After a weekend during which leaders in the United States and China promised to impose stiff new tariffs on each other’s goods—only to show signs of reversing those threats days later—the trade war between the countries with the world’s largest two economies seems to have cooled, for now.
The tariffs that U.S. President Donald Trump and Chinese President Xi Jinping imposed upon each other’s countries likely won’t have had a huge effect on either economy, according to William Dickens, an economics professor at Northeastern University. But, he says, the political brinkmanship behind this trade war of words could.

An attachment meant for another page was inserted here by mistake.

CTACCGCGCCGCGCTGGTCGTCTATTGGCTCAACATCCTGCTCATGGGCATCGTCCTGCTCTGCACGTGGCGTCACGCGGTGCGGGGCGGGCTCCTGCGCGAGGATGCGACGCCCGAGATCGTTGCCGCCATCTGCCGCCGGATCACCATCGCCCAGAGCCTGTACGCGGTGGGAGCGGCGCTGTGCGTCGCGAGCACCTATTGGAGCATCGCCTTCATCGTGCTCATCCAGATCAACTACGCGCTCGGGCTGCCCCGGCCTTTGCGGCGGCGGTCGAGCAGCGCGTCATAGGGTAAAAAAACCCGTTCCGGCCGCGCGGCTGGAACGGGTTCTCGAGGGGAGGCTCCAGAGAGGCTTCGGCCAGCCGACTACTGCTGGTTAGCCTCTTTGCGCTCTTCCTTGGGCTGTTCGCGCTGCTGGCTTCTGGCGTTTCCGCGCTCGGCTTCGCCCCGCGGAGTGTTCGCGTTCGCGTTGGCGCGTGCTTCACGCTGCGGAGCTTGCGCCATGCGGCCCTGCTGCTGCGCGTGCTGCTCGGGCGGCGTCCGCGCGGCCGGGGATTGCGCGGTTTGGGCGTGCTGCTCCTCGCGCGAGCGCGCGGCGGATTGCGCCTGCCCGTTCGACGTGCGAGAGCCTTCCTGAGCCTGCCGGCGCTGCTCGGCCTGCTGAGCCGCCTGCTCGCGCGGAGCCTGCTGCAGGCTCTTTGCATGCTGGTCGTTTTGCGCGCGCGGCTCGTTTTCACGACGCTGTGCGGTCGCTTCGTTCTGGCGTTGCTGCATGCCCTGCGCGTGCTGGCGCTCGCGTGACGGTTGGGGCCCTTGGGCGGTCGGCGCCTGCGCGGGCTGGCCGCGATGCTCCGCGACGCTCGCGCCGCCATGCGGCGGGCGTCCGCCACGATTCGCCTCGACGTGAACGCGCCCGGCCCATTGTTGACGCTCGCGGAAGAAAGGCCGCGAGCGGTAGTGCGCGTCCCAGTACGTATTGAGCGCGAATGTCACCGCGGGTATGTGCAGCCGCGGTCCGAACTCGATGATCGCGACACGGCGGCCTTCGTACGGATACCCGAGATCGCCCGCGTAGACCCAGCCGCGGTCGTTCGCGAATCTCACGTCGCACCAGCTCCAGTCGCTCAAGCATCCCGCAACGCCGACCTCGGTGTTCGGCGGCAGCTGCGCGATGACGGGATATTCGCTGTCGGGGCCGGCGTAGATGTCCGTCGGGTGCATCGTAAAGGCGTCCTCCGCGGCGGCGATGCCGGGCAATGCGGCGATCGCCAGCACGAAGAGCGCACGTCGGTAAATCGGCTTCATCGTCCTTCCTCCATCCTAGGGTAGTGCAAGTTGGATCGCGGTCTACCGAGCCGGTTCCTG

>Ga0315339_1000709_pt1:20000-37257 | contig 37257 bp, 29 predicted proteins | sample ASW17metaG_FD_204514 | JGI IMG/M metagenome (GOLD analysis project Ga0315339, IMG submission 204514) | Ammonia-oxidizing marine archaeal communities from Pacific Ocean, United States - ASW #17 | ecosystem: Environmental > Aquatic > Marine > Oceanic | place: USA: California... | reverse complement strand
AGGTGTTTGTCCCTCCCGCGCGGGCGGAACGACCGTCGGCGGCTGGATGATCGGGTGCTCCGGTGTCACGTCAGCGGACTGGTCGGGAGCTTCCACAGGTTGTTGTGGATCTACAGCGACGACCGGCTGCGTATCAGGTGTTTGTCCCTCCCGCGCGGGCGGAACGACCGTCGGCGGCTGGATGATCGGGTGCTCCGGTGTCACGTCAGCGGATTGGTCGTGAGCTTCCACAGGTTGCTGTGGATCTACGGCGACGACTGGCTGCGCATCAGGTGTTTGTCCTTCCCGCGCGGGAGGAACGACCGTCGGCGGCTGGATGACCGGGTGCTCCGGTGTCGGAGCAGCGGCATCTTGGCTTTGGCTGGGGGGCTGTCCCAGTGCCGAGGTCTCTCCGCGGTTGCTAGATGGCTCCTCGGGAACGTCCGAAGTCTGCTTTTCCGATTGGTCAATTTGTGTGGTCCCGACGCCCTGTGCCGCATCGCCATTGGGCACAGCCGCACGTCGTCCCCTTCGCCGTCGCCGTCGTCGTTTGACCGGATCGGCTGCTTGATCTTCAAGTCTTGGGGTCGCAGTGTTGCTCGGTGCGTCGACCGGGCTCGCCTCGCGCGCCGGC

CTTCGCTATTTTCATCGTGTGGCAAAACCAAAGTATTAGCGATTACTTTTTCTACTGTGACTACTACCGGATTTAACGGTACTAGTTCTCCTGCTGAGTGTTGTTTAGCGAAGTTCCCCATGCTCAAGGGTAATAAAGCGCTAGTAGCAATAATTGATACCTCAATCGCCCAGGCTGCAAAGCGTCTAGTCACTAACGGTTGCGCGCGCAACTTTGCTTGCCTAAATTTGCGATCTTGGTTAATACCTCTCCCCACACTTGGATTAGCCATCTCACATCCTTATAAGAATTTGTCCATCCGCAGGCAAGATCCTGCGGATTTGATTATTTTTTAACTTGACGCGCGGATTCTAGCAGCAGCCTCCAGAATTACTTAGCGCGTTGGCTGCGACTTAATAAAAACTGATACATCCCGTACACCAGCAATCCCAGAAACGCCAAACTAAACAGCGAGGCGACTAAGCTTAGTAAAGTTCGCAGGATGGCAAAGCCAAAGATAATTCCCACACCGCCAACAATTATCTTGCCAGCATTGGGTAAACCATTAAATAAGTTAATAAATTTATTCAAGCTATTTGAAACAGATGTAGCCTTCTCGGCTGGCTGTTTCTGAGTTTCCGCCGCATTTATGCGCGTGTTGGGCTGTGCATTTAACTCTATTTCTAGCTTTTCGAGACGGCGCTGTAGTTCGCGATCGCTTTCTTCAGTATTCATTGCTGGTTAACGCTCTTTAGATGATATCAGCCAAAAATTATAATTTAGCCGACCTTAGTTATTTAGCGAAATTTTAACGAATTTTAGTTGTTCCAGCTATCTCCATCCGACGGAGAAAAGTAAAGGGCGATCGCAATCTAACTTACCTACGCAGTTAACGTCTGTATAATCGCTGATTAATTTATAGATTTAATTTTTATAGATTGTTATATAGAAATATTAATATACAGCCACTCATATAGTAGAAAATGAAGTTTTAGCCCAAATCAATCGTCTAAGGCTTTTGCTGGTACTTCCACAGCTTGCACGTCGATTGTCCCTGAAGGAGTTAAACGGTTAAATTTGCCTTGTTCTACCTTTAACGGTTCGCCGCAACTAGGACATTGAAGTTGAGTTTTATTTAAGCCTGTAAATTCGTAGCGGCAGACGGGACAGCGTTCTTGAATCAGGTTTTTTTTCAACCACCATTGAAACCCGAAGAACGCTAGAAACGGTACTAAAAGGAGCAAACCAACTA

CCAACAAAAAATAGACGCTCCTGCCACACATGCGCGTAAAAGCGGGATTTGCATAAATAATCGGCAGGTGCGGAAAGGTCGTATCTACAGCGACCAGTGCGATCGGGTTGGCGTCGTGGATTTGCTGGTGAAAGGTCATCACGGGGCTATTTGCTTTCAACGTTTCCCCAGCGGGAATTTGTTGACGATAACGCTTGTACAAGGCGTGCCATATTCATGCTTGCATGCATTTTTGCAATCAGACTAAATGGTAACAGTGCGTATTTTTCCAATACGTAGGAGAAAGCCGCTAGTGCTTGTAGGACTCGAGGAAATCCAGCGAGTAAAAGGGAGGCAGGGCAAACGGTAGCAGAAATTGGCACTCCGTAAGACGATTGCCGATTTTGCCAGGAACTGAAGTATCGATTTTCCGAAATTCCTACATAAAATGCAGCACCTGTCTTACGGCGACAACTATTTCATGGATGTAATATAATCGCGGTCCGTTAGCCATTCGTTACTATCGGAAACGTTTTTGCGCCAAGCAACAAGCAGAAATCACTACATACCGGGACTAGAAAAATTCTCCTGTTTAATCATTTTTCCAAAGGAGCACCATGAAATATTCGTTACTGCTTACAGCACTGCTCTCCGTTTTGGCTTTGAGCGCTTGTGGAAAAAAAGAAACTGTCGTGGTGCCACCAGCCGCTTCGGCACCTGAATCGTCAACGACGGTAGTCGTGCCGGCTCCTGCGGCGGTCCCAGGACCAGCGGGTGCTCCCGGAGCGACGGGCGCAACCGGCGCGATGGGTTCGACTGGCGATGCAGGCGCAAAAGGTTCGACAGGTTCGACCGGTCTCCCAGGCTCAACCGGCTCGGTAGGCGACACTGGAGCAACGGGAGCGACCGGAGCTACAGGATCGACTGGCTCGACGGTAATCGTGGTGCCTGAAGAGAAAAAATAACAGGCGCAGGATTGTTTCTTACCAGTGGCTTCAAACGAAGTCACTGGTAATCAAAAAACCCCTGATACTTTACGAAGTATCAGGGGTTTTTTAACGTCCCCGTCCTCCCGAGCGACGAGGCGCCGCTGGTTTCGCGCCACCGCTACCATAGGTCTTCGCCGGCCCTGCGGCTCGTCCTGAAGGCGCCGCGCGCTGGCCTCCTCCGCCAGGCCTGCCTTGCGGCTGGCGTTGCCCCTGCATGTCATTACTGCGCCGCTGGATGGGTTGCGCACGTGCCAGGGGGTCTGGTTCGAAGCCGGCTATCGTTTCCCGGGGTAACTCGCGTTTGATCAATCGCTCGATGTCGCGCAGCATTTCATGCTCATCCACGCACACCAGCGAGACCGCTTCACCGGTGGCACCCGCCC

Earlier this month, Trump imposed a 10 percent tax on $300 billion worth of Chinese goods. On Friday, the Chinese State Council retaliated, announcing that it would impose new tariffs on $75 billion worth of U.S. goods, and resume the tax on American cars. Trump raised the stakes again just 12 hours later, bolstering the existing tariffs on $250 billion worth of Chinese goods, and raising the new 10 percent tax to 15 percent. Trump also ordered U.S. companies that do business or are located in China to pull out of the country.